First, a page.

Monday, April 23, 2012

We Can Put A Fish On The Moon


"We Can Put A Fish On The Moon","

I picked up a copy of The Oregonian this morning and read a story about how the ocean conditions this year are killing off seabirds in record numbers.


Most biologists are blaming a lack of cooling ocean winds which are causing warmer Pacific ocean temperatures, which are causing a lack of phytoplankton production, (which then need to stirred up from the ocean bottom by the wind),which are causing Anchovys and Sardines to die, which are causing the birds to go without food.


Scientists seem to have a pretty good grasp on this theory, and even though solution wise,they are pretty much held at the mercy of Mother Nature, the explanation still makes perfect sense.
 Which of course has been blamed for everything short of the scalding temperatures of McDonalds coffee.


Enter the Coho.
 Marine biologists have also stated that the size of the fish has generally been smaller, again, with one theory being that there is less food for the Coho to feed on--therefore less growth.
 As one wildlife biologist said "" it is a big ocean nobody really knows"".



We have the ocean-- which past history has told us is affected greatly by currents and temperature.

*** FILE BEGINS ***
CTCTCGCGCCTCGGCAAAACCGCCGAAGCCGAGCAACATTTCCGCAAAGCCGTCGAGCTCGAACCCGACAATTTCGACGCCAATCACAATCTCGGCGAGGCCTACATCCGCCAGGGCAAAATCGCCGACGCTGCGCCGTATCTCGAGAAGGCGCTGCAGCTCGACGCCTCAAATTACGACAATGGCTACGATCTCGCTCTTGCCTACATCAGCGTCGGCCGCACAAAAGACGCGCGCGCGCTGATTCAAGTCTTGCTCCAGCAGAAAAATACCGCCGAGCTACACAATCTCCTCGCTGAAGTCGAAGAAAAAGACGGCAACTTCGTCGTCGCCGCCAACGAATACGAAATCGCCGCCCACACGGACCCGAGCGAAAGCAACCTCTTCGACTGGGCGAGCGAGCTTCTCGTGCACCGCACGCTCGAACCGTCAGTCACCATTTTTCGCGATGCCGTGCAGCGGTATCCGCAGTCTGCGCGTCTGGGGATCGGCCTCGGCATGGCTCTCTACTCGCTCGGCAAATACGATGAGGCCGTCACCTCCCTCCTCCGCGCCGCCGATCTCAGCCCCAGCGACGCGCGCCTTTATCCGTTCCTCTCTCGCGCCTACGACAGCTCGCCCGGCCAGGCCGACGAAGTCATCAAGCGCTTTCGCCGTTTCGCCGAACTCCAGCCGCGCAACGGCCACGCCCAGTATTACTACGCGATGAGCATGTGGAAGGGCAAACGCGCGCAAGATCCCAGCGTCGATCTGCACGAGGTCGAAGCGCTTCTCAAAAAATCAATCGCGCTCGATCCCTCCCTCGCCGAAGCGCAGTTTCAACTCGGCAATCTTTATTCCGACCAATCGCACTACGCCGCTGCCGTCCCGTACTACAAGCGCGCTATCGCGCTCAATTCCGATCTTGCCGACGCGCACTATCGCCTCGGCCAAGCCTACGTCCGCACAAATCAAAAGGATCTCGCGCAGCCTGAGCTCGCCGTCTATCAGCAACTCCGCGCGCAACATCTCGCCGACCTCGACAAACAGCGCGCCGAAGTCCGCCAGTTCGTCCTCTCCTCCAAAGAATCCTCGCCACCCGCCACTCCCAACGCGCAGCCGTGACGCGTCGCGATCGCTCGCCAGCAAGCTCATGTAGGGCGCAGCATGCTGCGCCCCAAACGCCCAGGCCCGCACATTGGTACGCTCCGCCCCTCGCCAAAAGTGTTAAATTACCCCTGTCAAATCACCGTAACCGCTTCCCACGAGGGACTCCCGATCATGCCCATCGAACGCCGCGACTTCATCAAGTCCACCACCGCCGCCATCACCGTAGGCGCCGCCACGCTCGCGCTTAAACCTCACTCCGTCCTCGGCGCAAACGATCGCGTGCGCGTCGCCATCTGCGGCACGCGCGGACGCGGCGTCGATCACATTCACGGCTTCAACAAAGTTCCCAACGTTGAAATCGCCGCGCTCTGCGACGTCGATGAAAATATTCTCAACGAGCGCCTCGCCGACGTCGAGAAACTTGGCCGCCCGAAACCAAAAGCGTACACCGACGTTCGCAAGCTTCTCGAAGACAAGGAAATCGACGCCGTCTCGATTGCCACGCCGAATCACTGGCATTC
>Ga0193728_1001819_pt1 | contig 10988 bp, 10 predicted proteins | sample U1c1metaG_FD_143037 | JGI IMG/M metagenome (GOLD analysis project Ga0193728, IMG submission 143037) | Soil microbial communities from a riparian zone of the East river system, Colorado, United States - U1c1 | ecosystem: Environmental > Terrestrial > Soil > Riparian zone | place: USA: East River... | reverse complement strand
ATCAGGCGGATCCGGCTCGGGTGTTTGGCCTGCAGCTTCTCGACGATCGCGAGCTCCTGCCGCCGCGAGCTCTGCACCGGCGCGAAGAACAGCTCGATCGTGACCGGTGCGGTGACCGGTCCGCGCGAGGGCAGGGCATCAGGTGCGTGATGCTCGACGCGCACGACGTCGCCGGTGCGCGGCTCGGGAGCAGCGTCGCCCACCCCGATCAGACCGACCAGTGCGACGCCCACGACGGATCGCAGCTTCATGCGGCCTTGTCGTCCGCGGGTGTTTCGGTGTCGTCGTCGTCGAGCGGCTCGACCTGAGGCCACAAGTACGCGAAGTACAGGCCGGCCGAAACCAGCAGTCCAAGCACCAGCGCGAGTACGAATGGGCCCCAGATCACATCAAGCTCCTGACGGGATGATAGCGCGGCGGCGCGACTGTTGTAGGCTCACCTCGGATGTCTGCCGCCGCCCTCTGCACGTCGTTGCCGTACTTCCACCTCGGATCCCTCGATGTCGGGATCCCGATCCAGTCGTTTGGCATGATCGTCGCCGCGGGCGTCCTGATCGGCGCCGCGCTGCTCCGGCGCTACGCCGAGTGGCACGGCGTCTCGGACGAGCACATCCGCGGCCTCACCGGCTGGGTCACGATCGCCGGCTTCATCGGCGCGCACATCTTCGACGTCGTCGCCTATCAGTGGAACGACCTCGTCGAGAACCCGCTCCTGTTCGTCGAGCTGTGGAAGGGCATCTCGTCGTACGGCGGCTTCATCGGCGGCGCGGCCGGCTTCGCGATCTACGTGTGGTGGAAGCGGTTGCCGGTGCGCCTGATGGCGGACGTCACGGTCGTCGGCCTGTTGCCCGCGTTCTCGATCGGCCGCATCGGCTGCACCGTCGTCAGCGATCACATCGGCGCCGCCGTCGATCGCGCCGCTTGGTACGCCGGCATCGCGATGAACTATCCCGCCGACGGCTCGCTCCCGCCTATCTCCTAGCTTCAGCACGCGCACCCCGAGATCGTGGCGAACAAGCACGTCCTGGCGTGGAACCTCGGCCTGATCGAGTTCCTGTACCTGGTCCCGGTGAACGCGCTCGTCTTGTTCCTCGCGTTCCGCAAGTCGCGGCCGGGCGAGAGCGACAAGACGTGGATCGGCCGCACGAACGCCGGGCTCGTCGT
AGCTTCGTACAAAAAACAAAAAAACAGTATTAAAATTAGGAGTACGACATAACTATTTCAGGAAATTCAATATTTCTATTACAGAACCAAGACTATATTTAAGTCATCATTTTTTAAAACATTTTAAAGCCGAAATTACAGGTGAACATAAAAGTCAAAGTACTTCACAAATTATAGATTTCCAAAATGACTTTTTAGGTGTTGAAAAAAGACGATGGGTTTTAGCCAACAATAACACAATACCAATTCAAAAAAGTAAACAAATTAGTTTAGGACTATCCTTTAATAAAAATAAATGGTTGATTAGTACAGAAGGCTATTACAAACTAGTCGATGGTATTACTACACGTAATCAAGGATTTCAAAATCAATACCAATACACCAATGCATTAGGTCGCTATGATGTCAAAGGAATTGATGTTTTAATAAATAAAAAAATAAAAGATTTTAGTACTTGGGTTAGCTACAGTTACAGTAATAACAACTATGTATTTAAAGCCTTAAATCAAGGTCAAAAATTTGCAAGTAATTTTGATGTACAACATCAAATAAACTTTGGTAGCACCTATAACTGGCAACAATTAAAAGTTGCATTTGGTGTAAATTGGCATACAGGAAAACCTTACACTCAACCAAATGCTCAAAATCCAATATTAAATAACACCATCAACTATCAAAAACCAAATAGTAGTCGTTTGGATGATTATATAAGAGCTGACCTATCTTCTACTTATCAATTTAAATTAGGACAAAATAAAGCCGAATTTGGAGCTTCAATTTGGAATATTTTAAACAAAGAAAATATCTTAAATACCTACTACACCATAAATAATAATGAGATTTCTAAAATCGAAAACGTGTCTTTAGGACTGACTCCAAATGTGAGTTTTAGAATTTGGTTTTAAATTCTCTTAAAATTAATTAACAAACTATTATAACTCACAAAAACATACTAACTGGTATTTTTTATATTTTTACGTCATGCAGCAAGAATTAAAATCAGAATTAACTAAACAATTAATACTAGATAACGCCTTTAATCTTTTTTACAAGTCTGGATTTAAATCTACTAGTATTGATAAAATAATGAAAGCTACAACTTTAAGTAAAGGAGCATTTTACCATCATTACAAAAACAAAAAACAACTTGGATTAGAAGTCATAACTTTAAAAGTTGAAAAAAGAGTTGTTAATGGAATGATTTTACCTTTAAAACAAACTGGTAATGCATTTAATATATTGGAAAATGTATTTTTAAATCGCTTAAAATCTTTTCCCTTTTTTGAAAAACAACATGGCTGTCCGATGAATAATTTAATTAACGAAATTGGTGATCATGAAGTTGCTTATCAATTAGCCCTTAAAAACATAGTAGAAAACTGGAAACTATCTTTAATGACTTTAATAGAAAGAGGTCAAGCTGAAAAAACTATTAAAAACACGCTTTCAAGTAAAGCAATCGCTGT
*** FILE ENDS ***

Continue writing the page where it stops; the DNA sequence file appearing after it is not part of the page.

Or how to fix it.
 Yet we have the ability to repair it.
But we can't figure out where thousands of Salmon migrate to- right here on our home planet??

""It's a big ocean nobody really knows.


Maybe we can tie a string to their fins and follow the string to their whereabouts? Or, perhaps we can hire a ""private scuba investigator"" (scuba Dick??) to put a tail on them--maybe take a few photos of them?? Have they fallen into the Marianas trench? What if they are just ""vacationing"" in Iceland until the waters get cooler?

When I get hot during the summer--I go where it is cooler!

Again, we have no clear idea why or where the fish are disappearing--but we are pretty certain that global warming is causing it.
If there is enough cause for concern, and enough reason to throw billions of dollars at studying ozone layers, and studying why Coho are diminishing--after the fact-- then there certainly is reason enough to do it before hand.
50 cents more on my fishing license to help pay for 10,000 or so chips and a few monitoring devices.
 No fish--no fishermen--no money spent.


As far as the ozone is concerned, I think we all have a vested interest in that study.
 ""Coke ultralight.


I am not saying that space exploration is not viable and important, and I am certainly convinced that one day, much like the discovery of any new frontier,people will inhabit some place in space.


So, it seems when it comes to ozones and fish migration and what goes on in the ""deep blue sea""--we ought to know just as much as we know about a crack in a space shuttles insulation!!

What do you think?

In the meantime, I'll be outside cooking my breakfast on the hood of my car--because MAN it's hot out.


MAKE YOUR DAY



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